Thomas Pesquet made contact with the Earth today via a live video link. He described his first impressions of the ISS - and got some words of encouragement from his family.
Astronaut Thomas Pesquet was in good spirits when he made contact with Earth today, four days after entering the International Space Station. He talked about his experiences so far via a live video link to the European Astronaut Center in Cologne, Germany.
"It's much better than I imagined it!" Pesquet said. "What really hits you when you arrive is the sense of freedom."
This 38-year-old Frenchman is making his space debut with this flight. He blasted off from the Baikonur Cosmodrome in Kazakhstan on November 17, along with Oleg Novitskiy, from Russia, and veteran astronaut Peggy Whitson, from the United States.
Pesquet's mother told her son she was proud of him, and his partner, Anne, described the "incredible" moment she watched the trio's rocket launch.
Reflecting on what this experience has been like for his family, Pesquet said: "Seeing the rocket launch is very impressive. It was hard, emotionally, for everybody. Maybe more for them than for me, because for me inside the rocket, it's just like in the simulator - it shakes a lot and you feel the Gs, but other than that you're pretty much used to it.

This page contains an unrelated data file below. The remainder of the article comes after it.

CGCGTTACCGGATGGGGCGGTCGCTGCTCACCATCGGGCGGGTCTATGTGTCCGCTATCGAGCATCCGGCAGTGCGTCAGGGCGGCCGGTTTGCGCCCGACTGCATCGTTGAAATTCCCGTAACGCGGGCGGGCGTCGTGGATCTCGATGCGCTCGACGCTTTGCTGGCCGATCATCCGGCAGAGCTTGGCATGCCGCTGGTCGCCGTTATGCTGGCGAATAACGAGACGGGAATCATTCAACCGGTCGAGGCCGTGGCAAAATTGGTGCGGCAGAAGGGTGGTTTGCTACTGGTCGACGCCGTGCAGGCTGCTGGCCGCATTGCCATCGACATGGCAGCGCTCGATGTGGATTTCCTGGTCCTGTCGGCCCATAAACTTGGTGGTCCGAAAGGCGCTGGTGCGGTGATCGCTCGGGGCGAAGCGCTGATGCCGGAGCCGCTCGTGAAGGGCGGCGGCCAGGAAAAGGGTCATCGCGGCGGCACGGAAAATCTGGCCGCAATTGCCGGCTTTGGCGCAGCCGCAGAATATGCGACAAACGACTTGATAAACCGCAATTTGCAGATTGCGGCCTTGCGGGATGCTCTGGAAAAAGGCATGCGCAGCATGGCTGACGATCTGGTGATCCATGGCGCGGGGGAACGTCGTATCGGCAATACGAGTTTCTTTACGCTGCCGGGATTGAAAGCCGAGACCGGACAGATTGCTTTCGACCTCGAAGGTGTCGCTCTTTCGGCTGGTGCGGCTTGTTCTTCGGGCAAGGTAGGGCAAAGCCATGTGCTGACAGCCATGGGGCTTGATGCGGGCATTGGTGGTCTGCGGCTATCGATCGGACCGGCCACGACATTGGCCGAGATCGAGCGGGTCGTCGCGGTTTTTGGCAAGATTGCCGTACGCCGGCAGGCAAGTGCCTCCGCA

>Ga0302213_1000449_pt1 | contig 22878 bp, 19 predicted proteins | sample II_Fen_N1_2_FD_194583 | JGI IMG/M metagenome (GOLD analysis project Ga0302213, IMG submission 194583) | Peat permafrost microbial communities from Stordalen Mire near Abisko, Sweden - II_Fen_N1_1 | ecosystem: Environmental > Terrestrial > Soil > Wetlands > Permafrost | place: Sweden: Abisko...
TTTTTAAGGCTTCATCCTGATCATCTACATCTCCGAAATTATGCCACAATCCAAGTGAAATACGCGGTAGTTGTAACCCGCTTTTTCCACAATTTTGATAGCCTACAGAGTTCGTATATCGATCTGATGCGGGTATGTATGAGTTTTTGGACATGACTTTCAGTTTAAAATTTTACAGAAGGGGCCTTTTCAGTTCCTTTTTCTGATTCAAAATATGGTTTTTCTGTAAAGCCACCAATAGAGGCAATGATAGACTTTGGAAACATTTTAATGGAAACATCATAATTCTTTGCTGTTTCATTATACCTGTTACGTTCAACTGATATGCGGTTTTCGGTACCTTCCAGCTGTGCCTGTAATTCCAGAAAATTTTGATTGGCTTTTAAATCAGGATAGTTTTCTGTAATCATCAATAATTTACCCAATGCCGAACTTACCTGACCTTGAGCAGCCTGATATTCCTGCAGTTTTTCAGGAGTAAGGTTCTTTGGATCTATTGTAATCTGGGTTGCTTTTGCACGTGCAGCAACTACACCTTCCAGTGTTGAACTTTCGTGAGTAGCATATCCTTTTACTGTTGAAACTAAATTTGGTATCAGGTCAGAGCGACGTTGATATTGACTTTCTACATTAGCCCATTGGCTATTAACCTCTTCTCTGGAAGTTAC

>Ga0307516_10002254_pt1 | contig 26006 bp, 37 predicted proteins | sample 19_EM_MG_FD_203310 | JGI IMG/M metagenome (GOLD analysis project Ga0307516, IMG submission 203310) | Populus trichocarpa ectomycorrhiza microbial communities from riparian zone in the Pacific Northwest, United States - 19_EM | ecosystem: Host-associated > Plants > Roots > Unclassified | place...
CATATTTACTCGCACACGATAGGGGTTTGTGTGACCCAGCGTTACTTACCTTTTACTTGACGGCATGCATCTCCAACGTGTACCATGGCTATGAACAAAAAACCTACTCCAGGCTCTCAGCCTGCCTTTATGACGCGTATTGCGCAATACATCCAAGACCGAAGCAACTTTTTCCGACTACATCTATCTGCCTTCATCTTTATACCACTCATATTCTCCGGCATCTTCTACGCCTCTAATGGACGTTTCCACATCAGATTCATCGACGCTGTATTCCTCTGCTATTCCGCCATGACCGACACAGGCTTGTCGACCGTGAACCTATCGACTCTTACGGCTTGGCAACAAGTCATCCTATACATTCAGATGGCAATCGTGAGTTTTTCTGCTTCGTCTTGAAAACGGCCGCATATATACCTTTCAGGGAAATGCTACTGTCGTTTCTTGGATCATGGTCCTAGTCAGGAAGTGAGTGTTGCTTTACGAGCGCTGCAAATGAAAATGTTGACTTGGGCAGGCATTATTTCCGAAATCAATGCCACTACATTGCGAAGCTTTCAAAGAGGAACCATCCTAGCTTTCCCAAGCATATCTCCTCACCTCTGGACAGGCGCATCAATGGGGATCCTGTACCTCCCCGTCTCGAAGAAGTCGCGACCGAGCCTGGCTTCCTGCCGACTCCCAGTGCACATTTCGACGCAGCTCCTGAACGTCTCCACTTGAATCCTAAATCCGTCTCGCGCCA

"For me it's just like being on a business trip!" he added.
Pesquet, Whitson and Novitskiy will be on the ISS for six months. In this time they will work on experiments in biology, biotechnology, physical science and Earth science.
When he's not hard at work, Pesquet hopes to spend more time in the Cupola observatory module, taking pictures and generally enjoying the view.
He explained that the astronauts also do 2.5 hours of exercise every day. "The treadmill is actually horizontal, so we run on the wall," he said. They also have a "weight machine" which uses air pressure to create resistance.
"It's not the most fun sports, but we have to do it to stay in shape," Pesquet explained. "Otherwise you lose muscle mass, you lose bone mass, and you're simply too weak."